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Higgs Boson: God Particle May Be Here. Finally!

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The weight of evidence may no longer be ignored. Two independent teams at the world's biggest atom smasher say they have both "observed" a new subatomic particle that could be the Higgs boson, the basic building block of the universe.

The Higgs is the last missing piece of the Standard Model, the theory that describes the basic building blocks of the universe. The other 11 particles predicted by the model have been found and finding the Higgs would validate the model. Ruling it out or finding something more exotic would force a rethink on how the universe is put together.

Physicists at Cern, near Geneva, home of the Large Hadron Collider, announced on Wednesday overwhelming evidence for the obscure but profoundly important Higgs boson, the particle that sparked the greatest hunt in modern science.

They stopped just shy of claiming Wednesday that the particle is the long-sought Higgs boson, known popularly as the "God particle."

"I can confirm that a particle has been discovered that is consistent with the Higgs boson theory," said John Womersley, chief executive of Britain's Science & Technology Facilities Council, at an event in London.

Joe Incandela, spokesman for one of the two teams hunting for the Higgs particle told an audience at CERN near Geneva: "This is a preliminary result, but we think it's very strong and very solid."

Formal confirmation of the discovery is expected within months, though it could take several years for scientists to work out whether they have found the simplest kind of Higgs particle that theories predict, or part of a more complex picture: for example, one of a larger family of Higgs bosons.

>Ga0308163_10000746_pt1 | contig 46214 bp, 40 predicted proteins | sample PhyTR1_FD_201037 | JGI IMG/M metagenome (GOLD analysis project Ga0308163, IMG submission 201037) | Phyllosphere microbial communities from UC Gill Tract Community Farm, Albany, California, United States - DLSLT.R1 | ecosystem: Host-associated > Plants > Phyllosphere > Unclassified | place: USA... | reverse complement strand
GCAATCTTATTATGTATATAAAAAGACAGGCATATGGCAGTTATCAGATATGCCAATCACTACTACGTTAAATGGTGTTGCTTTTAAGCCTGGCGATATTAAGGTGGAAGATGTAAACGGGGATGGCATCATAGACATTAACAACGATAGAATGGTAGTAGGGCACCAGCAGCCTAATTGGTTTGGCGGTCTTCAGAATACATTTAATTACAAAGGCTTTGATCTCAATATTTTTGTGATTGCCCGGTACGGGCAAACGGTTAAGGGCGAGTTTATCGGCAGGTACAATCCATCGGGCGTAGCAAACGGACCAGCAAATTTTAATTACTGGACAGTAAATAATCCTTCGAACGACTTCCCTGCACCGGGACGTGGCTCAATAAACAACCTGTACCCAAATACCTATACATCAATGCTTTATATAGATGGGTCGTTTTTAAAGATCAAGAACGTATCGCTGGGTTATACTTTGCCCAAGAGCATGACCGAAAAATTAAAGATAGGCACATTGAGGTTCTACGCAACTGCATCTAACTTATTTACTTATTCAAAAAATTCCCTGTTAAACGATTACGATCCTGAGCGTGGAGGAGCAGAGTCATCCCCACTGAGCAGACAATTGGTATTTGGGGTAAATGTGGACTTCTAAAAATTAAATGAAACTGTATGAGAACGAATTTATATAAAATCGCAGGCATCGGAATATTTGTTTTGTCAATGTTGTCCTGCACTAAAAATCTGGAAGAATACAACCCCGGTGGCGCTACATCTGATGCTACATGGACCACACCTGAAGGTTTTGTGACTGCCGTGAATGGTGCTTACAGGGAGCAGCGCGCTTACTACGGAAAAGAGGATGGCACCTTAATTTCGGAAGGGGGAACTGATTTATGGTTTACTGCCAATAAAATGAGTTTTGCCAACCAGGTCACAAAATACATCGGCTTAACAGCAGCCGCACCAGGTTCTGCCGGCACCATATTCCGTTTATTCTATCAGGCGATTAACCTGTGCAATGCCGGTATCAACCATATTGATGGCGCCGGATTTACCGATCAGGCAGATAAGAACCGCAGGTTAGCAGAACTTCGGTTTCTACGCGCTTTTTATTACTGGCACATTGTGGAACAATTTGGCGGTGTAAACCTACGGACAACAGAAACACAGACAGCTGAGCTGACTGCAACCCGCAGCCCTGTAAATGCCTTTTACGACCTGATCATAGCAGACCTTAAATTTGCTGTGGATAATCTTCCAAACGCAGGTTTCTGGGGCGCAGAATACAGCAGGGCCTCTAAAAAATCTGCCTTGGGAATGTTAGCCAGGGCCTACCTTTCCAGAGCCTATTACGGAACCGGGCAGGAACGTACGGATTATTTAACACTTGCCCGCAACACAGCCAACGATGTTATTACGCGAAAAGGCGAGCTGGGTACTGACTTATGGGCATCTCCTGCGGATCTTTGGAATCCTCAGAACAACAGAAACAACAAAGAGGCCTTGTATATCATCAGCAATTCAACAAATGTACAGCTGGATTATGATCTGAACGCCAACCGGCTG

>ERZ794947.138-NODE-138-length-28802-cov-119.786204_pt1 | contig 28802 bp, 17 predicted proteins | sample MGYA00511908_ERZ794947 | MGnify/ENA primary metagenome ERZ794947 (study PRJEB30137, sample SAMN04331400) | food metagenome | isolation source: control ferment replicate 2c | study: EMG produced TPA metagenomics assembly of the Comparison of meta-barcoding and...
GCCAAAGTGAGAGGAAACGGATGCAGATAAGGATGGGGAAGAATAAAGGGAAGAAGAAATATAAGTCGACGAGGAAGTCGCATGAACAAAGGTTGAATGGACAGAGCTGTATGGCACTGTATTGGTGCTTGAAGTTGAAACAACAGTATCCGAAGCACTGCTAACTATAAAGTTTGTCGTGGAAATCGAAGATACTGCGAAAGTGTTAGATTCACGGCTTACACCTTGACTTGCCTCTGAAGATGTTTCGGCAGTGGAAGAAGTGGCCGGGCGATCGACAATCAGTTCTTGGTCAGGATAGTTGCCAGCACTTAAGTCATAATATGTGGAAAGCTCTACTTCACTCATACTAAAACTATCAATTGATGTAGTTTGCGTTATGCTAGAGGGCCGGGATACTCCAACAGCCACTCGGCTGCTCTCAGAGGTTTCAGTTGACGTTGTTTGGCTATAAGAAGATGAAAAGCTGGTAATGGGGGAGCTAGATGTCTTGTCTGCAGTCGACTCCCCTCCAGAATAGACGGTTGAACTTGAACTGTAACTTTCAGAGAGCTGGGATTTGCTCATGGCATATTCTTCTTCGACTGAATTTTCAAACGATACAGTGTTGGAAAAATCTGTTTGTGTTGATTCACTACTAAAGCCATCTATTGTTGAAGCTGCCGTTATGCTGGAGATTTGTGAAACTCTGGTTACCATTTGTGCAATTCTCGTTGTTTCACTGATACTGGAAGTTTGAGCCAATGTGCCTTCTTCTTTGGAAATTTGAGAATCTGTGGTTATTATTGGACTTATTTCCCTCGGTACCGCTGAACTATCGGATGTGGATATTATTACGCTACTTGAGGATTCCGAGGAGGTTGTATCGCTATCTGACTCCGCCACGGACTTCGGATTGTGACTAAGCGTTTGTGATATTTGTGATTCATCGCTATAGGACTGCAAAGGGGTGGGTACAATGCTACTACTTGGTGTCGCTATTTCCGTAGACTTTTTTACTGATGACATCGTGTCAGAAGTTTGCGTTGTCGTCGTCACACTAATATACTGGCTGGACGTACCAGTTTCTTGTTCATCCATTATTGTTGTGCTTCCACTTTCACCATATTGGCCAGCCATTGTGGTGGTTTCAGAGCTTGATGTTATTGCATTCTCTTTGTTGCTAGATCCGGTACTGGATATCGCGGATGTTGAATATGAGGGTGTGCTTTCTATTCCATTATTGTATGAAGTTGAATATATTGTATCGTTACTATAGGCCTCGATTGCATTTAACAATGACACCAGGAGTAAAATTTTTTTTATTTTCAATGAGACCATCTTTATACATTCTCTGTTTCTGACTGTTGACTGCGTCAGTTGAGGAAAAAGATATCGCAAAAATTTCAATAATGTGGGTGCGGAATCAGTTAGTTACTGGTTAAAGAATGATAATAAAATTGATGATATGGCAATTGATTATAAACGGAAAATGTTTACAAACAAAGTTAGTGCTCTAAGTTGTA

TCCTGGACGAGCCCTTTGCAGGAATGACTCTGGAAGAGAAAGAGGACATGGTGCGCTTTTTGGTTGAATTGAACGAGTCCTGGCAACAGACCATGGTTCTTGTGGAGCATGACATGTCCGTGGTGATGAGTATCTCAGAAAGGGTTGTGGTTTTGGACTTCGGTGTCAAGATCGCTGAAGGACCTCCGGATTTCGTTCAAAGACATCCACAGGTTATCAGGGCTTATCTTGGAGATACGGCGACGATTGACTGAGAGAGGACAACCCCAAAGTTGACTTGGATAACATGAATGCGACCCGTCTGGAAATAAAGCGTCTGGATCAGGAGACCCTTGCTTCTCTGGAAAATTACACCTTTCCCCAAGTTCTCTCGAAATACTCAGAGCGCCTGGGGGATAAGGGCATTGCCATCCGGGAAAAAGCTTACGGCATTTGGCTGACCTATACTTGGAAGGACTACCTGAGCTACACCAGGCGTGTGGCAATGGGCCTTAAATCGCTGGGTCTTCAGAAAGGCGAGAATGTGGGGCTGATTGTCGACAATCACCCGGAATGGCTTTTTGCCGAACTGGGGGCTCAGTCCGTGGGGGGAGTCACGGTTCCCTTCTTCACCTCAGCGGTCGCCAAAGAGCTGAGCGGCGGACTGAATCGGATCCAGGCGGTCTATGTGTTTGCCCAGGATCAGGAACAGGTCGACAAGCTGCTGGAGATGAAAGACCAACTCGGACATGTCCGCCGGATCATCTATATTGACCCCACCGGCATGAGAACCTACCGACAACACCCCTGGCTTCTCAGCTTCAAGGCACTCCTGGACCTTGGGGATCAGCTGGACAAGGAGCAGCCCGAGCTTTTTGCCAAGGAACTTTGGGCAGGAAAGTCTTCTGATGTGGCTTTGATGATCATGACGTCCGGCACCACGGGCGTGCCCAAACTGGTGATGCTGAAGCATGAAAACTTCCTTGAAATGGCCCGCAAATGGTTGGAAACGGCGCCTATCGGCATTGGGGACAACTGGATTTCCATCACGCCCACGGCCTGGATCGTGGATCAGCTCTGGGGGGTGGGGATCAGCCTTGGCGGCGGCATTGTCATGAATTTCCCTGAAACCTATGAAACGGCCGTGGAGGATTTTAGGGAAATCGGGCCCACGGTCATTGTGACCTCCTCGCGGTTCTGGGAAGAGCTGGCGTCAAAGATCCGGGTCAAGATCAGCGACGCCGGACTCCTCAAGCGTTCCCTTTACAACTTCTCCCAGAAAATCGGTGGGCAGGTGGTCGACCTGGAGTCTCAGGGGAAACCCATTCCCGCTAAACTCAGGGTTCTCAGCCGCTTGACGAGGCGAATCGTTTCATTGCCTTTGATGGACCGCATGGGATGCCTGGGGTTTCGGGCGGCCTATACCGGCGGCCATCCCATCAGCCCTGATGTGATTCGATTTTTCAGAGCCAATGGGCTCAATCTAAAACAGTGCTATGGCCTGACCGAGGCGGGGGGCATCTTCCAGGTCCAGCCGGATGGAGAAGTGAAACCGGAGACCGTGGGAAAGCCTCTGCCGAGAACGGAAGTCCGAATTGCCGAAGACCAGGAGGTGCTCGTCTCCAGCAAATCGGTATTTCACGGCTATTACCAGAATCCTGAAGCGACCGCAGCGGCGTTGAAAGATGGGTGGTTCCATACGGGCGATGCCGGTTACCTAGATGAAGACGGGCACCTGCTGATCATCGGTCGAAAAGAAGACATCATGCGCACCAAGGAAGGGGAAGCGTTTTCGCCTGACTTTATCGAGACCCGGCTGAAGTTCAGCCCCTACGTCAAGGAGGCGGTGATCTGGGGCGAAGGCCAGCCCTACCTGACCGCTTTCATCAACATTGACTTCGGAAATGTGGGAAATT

The Higgs particle, although crucial for understanding how the universe was formed, remains theoretical. It explains how particles clumped together to form stars, planets and even life.

Without the Higgs particle, the particles that make up the universe would have remained like a soup, the theory goes.

It is the last undiscovered piece of the Standard Model that describes the fundamental make-up of the universe. The model is for physicists what the theory of evolution is for biologists.

What scientists don't yet know from the latest findings is whether the particle they have discovered is the Higgs boson as described by the Standard Model, a variant of the Higgs or an entirely new subatomic particle that could force a rethink on the fundamental structure of matter.

The last two possibilities are, in scientific terms, the most exciting.

On Monday, physicists at a US laboratory said they have come tantalizingly close to proving the existence of the elusive subatomic Higgs boson - often called the "God particle" because it may bring mass and order to the universe.

The announcement by the Fermi National Accelerator Lab outside Chicago came two days before physicists at CERN, the European particle accelerator near Geneva, are set to unveil their own findings in the Higgs hunt. CERN houses the world's most powerful particle accelerator, the Large Hadron Collider (LHC).

The Fermilab scientists found hints of the Higgs in the debris from trillions of collisions between beams of protons and anti-protons over 10 years at the lab's now-shuttered Tevatron accelerator.

But the evidence still fell short of the scientific threshold for proof of the discovery of the particle, they said, in that the same collision debris hinting at the existence of the Higgs could also come from other subatomic particles.

"This is the best answer that is out there at the moment," said physicist Rob Roser of Fermilab, which is run by the US Department of Energy. "The Tevatron data strongly point toward the existence of the Higgs boson, but it will take results from the experiments at the Large Hadron Collider in Europe to establish a firm discovery."

(With agencies)